Some employers are offering financial aid for abortion-related costs ahead of final SCOTUS ruling

A leaked draft opinion indicates that the Supreme Court is about to overturn the landmark ruling on abortion rights.
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On Monday night, a leaked draft opinion from the Supreme Court was made public by Politico, revealing that the court’s conservative majority may have voted to overturn Roe v. Wade, the landmark 1973 ruling that established a constitutional right to an abortion. If the Supreme Court sticks to the decision, it would result in the immediate or imminent outlawing of abortion in 13 states with “trigger laws” already in place. The Guttmacher Institute, a sexual and reproductive health and rights (SRHR) research and policy organization, has predicted that 26 states are “certain or likely” to ban abortion if Roe v. Wade is overturned.

According to the Guttmacher Institute, 58% of women in the US aged 13–44, “live in a state hostile or extremely hostile to abortion rights.” Following restrictive bills passed in states including Texas, Florida, and Arizona, some employers have started developing policies intended to help employees seeking access to medical procedures that are prohibited in states with new abortion restrictions.

Workplace issue. Anthony Johndrow, co-founder and CEO of the business consulting firm Reputation Economy Advisors, told CNN that employers may have no choice but to take a stance on the issue. “Companies are going to have to deal with their own employees demanding action, and answers for donations made to politicians who support the bans,” Johndrow said.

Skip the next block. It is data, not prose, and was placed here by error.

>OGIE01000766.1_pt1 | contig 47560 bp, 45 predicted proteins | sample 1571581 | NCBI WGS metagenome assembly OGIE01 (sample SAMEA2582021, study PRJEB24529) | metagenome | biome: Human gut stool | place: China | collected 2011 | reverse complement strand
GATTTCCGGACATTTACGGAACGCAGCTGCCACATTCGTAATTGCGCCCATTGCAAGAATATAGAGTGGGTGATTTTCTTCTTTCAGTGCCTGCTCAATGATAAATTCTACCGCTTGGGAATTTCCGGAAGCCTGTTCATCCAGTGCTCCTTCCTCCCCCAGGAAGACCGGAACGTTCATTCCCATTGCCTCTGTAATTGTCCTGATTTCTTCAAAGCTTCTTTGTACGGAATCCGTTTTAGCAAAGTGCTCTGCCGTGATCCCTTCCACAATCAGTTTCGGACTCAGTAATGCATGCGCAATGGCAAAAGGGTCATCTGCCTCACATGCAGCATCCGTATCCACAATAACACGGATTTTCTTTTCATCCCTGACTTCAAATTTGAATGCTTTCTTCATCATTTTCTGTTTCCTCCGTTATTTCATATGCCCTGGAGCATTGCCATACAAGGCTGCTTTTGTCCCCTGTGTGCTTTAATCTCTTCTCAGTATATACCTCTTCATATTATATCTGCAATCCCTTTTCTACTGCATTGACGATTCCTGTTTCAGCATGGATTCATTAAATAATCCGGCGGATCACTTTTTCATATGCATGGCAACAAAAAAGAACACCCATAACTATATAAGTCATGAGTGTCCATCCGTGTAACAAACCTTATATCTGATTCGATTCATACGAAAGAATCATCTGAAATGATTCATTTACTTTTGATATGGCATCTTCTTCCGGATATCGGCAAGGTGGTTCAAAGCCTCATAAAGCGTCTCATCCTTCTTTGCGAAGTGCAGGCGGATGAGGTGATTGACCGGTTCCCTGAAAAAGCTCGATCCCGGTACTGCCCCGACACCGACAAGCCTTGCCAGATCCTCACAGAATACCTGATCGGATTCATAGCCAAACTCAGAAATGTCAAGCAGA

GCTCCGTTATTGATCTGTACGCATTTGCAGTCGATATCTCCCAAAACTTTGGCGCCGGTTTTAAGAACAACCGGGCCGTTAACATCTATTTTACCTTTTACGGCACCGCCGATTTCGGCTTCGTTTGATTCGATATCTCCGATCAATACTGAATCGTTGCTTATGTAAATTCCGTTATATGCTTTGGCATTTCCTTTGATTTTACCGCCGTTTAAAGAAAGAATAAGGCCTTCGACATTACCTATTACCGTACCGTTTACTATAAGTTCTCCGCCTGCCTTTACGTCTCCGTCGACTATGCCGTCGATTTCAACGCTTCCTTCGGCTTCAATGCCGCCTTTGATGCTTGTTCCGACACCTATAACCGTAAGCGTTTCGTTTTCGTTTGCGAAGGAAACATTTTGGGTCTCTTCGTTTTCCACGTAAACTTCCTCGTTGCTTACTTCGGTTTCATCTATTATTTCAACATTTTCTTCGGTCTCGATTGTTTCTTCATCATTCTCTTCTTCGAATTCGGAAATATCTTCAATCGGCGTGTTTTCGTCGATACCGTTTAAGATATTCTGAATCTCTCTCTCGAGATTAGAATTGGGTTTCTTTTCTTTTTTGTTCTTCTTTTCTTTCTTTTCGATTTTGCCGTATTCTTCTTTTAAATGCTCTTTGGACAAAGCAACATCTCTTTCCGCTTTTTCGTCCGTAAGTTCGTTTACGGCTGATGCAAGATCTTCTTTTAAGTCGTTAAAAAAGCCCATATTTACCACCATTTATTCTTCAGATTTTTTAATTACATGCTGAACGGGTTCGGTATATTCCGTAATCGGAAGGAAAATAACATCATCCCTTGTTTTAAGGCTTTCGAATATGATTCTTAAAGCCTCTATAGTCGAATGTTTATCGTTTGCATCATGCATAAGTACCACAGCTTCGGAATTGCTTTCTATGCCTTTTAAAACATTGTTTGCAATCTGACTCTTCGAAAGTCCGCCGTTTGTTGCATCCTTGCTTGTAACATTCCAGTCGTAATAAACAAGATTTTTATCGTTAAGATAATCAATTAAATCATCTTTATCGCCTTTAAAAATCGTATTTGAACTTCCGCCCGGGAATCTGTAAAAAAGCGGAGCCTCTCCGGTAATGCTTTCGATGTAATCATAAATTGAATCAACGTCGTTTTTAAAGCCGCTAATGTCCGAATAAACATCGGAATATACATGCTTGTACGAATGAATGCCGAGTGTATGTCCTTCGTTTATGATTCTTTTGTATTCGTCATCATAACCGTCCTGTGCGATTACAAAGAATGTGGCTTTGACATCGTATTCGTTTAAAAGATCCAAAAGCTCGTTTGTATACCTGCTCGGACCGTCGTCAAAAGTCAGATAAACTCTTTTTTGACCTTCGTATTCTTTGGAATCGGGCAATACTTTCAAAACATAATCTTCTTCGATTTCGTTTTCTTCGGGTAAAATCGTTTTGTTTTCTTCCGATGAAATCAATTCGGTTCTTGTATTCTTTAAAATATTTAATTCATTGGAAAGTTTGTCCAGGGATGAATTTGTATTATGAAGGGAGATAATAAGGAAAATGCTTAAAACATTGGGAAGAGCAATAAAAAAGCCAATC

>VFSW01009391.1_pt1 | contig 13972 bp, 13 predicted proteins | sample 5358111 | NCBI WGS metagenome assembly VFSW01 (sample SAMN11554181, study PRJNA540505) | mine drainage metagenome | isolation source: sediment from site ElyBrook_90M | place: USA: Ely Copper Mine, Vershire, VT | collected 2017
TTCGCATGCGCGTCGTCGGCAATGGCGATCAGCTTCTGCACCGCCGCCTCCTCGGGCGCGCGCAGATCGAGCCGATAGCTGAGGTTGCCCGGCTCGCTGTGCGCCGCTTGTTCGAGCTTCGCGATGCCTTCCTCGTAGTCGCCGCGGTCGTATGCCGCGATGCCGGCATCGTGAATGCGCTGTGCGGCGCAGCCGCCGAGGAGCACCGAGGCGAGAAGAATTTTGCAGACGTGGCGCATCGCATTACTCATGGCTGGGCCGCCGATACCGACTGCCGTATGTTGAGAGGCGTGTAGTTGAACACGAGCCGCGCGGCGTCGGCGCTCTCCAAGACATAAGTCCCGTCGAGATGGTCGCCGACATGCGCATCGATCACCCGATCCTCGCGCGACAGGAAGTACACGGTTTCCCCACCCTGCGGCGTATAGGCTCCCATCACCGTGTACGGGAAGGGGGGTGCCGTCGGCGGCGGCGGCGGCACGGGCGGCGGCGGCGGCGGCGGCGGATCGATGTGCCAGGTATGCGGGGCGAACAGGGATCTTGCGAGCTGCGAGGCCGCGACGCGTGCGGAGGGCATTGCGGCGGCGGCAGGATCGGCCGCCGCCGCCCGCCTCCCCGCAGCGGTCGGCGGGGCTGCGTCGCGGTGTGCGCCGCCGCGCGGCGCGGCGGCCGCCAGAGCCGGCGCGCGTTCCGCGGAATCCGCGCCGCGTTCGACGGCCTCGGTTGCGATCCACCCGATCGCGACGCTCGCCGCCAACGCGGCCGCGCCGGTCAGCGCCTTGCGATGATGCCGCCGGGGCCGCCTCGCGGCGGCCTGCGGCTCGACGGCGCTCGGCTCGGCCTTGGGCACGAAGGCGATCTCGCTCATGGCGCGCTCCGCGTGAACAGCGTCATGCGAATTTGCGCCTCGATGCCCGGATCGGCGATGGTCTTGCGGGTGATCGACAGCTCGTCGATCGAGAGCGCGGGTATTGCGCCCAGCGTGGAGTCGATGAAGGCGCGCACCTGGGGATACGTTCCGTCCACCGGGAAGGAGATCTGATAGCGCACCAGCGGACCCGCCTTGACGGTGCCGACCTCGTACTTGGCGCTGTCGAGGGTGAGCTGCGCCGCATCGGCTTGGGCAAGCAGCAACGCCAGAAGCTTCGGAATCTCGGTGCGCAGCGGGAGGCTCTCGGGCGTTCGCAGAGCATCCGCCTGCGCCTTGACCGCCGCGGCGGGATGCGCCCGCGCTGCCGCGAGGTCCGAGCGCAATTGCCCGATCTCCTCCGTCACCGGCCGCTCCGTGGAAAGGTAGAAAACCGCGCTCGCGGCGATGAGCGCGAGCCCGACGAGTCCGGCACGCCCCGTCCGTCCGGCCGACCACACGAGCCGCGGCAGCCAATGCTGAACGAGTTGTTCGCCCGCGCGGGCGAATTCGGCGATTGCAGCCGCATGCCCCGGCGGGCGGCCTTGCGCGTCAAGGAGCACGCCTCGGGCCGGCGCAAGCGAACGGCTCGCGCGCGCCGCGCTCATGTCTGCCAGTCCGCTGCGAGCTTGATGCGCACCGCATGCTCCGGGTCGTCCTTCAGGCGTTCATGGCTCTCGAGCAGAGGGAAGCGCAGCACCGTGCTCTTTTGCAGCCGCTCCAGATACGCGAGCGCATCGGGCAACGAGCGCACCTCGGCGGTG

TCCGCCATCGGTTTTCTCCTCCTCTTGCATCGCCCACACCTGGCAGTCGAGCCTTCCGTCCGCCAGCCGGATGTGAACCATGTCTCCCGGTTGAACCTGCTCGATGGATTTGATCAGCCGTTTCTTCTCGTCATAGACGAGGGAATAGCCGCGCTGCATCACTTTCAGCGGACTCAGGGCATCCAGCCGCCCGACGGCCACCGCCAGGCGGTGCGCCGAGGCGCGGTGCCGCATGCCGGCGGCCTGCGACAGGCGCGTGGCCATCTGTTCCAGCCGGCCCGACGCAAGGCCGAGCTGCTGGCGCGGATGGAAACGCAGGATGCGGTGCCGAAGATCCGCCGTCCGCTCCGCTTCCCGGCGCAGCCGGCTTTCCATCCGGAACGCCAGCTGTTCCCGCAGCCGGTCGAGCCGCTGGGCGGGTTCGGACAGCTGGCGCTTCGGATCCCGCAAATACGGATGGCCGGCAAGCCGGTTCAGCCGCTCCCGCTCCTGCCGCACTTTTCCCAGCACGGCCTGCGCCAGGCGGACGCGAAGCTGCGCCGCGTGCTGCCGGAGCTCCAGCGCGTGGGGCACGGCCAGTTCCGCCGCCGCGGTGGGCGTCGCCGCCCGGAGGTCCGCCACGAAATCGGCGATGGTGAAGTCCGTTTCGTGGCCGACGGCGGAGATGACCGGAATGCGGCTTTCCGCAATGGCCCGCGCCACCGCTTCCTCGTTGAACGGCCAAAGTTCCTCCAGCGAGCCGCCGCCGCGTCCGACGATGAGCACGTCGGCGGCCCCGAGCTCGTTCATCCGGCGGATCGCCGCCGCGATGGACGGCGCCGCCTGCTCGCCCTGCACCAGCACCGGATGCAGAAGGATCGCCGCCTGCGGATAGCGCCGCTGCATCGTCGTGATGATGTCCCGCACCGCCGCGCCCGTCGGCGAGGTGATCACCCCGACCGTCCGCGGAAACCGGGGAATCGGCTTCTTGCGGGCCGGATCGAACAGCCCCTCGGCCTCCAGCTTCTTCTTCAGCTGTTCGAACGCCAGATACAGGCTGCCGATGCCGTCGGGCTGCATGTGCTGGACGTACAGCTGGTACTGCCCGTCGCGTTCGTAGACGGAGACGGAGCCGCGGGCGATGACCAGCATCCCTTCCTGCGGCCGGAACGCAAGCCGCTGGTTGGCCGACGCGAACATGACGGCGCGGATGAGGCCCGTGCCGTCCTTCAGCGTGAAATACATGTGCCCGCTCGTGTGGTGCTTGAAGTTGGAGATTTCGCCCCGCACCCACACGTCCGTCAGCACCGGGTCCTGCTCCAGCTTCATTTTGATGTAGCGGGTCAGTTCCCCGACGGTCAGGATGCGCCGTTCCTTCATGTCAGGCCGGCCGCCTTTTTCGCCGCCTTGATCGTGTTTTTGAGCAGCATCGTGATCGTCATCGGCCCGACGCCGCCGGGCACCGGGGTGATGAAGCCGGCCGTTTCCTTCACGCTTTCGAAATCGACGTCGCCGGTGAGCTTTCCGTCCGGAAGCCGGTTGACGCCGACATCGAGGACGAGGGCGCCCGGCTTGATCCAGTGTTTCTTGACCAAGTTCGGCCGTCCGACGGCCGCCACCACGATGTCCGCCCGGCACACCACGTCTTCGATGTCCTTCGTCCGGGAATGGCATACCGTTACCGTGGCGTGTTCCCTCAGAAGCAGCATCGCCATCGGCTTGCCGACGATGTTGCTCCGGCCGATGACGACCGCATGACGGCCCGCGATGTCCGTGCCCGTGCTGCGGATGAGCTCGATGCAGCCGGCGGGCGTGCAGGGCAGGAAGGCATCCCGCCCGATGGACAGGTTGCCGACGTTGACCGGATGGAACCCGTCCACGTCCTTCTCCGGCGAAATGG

There are already a number of corporations offering employees help to access some reproductive services:

  • Amazon announced on May 2 that it will cover travel costs of up to $4,000 annually for employees who need to travel out-of-state for “non-life-threatening” medical care not offered within a 100-mile radius of the employee’s home, including elective abortions.
  • Dallas-based Match Group (which owns dating apps Tinder, OkCupid, and Hinge) is working with a third party to confidentially arrange for travel and lodging for any Texas-based employee who needs an abortion, paid for out of a fund set up by current Match CEO Shar Dubey.
  • Levi Strauss says it will reimburse travel costs for employees seeking health care out of state, including for abortion, for those covered by the company’s health care plan, including part-time workers.
  • Uber and Lyft have promised to pay any legal fees incurred by drivers who transport people seeking abortions in Oklahoma (the bill is passed and expected to be signed soon) and Texas, where anyone aiding an abortion can face up to $10,000 in civil penalties.
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Big picture. CNBC reported that many corporations, including Disney, American Airlines, and Microsoft have yet to issue statements on the draft SCOTUS opinion. Other companies, including Yelp and Bumble, have released statements as of May 5, with Yelp saying that the end of Roe would, “jeopardize the human rights of millions of women who stand to lose the liberty to make decisions over their own bodies.”

According to Fortune, “changes in abortion laws could also see employees begin asking for relocations, which businesses will have to react to.” The official SCOTUS ruling wasn’t expected until June, but employers are likely closely watching to see what happens next as public pressure mounts.—KP

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